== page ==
Stephen F Austin to Samuel M Williams, 03-12-1831
Summary: Colonists must not participate in the conflict between Madero and Bradburn over land titles. Feeling in legislature strong against foreigners.
[From Williams Papers, Rosenberg Library, Galveston, Tex.]
This days mail brought me yours of
spirit of the policy which has preserved us so far, that is to have
nothing to do with extranious affairs, unless ordered especially by
Govt. If anything is said by my colony in favor of one side, or the
other, it will be taken hold of to class us as belonging to one party,
or the other. This will do an injury—we belong to the law and to
the Govt and will obey when officially called on to do so.
I have understood that Jorge [Fisher] is publishing or has
published a book, against me. He is a second Dayton and believes
that nothing was wanting but a leader among the settlers to turn
them all against
me. I fear the main object is to try and create
parties in the colony and by that means ruin us all. I have
frequently said that, that colony had not an enemy to fear except itself,
if it remains united, and firm to me, NOTHING can touch it.
I have written every mail since I have been here. The prospect
of another revolution in Mexico is said to be getting more probable
every day. God preserve this unhappy and distracted nation. I
know not what is to become of them. If you keep united and
harmonious in the colony, you are better off and have more
guarantees for your rights, than any other part of this vast republic, your
fate is in your own hands.
Nothing need be expected from this Legislature—our
relative to the ports of Matagorda and Galveston was approved, and
afterwards hung up, by manoeuver, of a strange character. The
feeling against foreigners here is overwhelming, all I calculate on is to
pass away the time quietly and of course silently and get back as
soon as I can.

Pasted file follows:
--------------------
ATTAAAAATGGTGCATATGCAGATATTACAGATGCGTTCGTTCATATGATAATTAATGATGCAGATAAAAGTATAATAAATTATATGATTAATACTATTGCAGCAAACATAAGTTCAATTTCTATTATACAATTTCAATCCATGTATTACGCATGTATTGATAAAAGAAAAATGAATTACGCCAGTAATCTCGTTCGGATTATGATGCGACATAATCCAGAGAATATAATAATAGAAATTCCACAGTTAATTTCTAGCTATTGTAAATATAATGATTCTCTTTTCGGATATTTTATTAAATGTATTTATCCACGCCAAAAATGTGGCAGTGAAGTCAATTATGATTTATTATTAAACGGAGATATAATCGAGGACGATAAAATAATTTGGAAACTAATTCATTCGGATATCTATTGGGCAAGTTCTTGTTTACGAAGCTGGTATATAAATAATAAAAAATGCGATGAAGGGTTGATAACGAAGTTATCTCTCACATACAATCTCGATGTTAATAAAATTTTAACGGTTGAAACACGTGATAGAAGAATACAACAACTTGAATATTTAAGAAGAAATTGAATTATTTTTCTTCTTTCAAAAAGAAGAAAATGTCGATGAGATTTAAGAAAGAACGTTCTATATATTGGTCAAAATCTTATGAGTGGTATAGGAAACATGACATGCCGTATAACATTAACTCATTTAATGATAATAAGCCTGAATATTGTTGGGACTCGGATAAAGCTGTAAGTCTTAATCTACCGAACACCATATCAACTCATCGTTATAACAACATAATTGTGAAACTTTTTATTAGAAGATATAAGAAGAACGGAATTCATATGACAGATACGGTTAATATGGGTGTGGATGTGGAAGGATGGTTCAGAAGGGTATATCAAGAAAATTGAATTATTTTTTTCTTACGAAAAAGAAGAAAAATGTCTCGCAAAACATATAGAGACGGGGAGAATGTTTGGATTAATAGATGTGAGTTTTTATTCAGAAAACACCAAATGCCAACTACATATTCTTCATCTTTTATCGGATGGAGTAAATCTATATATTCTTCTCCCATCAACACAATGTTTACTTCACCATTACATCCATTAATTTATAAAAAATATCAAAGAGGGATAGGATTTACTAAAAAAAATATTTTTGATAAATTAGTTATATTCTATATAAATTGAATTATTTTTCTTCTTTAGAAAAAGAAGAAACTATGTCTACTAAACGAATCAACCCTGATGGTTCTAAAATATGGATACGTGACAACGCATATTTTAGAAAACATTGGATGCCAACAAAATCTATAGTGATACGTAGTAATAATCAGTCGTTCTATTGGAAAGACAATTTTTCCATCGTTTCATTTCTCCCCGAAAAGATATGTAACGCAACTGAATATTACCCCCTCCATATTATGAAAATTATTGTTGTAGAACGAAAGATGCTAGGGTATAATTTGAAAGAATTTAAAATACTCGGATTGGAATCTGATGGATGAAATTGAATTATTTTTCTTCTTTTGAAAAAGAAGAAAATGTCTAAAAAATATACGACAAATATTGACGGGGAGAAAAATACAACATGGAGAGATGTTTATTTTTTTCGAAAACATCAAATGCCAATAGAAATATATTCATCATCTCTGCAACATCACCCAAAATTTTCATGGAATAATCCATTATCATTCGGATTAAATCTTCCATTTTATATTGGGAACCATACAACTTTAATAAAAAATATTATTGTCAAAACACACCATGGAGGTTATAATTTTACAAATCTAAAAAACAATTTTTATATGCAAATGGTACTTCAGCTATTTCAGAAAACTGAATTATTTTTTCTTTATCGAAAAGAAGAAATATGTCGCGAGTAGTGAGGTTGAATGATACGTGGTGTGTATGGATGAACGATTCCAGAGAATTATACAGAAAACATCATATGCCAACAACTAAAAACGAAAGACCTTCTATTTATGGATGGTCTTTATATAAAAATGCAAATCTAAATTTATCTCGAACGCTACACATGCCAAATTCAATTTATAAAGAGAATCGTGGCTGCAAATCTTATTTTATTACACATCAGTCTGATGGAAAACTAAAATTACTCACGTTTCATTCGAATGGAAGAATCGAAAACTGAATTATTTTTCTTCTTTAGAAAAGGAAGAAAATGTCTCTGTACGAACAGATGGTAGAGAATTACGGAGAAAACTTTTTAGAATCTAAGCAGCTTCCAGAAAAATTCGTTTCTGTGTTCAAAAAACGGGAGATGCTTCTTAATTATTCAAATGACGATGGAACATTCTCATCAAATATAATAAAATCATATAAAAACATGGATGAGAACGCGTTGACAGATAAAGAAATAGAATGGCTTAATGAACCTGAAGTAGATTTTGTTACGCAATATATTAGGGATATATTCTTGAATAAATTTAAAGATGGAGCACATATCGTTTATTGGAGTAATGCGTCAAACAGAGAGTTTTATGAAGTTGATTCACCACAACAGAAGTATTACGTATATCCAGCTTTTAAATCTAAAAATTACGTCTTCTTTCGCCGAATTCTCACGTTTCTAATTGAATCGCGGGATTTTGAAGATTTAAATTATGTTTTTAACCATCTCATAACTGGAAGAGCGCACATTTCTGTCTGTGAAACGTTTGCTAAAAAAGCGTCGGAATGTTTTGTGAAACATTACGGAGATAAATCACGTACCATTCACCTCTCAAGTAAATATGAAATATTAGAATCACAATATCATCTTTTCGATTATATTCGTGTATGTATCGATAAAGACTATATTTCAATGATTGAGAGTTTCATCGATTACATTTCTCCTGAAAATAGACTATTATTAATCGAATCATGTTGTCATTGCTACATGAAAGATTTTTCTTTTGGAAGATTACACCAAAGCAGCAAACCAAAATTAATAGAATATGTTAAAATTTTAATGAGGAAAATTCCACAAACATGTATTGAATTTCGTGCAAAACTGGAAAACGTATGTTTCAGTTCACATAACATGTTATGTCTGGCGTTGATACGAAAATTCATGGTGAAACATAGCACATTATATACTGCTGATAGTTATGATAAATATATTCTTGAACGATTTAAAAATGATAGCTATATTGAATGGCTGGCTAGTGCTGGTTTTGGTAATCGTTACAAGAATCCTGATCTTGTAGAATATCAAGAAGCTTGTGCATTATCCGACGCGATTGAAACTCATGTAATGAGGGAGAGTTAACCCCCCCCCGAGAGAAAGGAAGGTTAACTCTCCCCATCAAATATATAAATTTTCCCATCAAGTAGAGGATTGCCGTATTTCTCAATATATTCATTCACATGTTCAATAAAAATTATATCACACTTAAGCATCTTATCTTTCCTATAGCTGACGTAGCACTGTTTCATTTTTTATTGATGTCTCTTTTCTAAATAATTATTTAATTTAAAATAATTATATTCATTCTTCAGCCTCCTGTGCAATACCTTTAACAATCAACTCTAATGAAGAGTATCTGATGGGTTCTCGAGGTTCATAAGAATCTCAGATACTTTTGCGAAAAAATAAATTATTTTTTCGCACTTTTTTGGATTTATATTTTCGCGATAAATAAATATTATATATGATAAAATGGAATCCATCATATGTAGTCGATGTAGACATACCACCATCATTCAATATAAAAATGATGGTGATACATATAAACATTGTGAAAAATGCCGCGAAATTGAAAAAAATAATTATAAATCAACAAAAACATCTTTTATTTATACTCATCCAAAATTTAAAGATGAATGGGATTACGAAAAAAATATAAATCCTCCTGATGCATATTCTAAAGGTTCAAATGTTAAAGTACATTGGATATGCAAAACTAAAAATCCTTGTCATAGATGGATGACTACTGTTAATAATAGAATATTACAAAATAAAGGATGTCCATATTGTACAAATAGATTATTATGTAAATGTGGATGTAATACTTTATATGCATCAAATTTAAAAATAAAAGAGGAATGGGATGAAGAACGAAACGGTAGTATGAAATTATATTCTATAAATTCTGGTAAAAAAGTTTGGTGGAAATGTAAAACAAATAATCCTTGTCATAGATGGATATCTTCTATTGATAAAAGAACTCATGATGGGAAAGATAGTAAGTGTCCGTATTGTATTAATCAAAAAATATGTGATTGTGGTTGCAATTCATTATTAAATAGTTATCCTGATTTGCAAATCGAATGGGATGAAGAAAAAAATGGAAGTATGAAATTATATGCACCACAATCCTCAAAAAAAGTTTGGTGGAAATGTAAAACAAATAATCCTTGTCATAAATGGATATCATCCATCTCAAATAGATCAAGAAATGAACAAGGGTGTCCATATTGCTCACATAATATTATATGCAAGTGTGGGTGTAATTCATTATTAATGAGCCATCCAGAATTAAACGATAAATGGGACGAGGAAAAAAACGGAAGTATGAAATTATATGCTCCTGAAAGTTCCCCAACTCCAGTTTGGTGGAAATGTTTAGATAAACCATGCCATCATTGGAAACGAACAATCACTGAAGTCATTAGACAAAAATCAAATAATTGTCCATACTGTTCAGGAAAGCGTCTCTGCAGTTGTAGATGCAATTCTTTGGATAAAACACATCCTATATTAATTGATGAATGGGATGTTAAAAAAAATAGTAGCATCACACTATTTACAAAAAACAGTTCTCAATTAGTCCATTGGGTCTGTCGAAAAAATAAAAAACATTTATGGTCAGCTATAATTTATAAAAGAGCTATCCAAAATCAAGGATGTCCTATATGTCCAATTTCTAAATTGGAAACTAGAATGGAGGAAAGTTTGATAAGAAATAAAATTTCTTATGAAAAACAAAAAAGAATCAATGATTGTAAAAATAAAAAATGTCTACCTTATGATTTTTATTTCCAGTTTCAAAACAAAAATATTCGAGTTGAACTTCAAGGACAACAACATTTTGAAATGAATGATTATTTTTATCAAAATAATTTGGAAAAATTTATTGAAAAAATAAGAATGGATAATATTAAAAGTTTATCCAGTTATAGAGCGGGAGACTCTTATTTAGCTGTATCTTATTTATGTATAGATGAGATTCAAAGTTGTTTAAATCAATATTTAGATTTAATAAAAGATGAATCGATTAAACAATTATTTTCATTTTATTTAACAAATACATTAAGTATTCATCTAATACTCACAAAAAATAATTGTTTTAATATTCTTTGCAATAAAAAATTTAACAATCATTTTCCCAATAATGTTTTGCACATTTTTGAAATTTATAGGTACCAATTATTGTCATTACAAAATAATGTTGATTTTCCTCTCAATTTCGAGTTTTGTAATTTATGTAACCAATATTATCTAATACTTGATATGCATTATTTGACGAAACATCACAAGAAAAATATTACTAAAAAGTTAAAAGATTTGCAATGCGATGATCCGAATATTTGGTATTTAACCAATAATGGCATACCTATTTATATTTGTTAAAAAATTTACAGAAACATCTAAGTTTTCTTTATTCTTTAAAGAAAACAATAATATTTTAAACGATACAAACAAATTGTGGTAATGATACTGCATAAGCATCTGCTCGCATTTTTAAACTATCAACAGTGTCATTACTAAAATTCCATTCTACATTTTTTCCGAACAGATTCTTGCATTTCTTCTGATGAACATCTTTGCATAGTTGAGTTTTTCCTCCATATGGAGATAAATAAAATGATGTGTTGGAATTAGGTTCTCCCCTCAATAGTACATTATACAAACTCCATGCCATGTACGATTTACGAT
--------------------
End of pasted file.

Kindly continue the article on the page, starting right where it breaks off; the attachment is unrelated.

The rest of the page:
Remember that one of my contracts expires on
Keep a dead silence as to politics and public men—read over my
letters by the two last mails more is meant there than is plainly
expressed—also the one to Luke. Don't form opinions about others
appearances. I approve highly of what you said to
B[radburn?] and P[iedras?]. Report says that Genl Teran goes to
Bejar in all
(Send this paragraph in confidence to Judge Williams with my
respects)—What the people on Trinity ought to say, is that they
cannot and ought not to take any part in any quarrel between
any two officers or authorities, unless officially called on to do so
by the competent superior authorities. If they take sides, they
will in the end be kicked by
both sides as a person who intermeddles
in a quarrel between man and wife.
I shall leave [George] Fisher to the colony, if the people there do not think that I merit their support, I will submit, for it will convince me that justice, honor, and gratitude, have abandoned the earth.
Don't neglect the reserves of land I requested you in my last letter to make.
Request Arciniega not to name the town on colorado untill I get home.
I send the grants that are made, I do not know whether any are
missing, but think that Goves [Jones?] is, tho I am not certain if it
was sent for I have no list—you can say to those that are missing
if any, that they are not granted, and will not be, for the present
Govr will not grant any augmentations. I will try and get the
Mexican Domingues through but the others are
hopeless and you can
say so at once to the interested persons, so that they need not blame
We have had a very cold winter—three snows of 4 to 6 inches,
I have a bad cold and am in bad health. I fear that Chambers will
fail and if so he talks of not returning, I shall try to remove this
idea—he is a man who has many, very many good and valuable
qualities. I am more and more pleased with him every day, and hope
he will not abandon Tejas as he sometimes talks of doing—he has
taken up an erronious opinion about his standing there—he thinks
that the most of you in San Felipe are his enemies, and are jealous
of him, I have told him that there is nothing of the kind now—he
On reflection I think it safest to send the grants by mail, I enclose the list of them I send this letter by Dn Fernando Rodrigues and at first intended to have sent the grants by him, but he would mail them in Bexar and the postage would be the same
S. F. A. [Rubric]
Let nothing be said in the paper about Arciniegas commission or
the issuing of titles—M's [Madero's] advertisement blew him up.
Remember me to Col Bradburn
very particularly, say what you think
best in my name.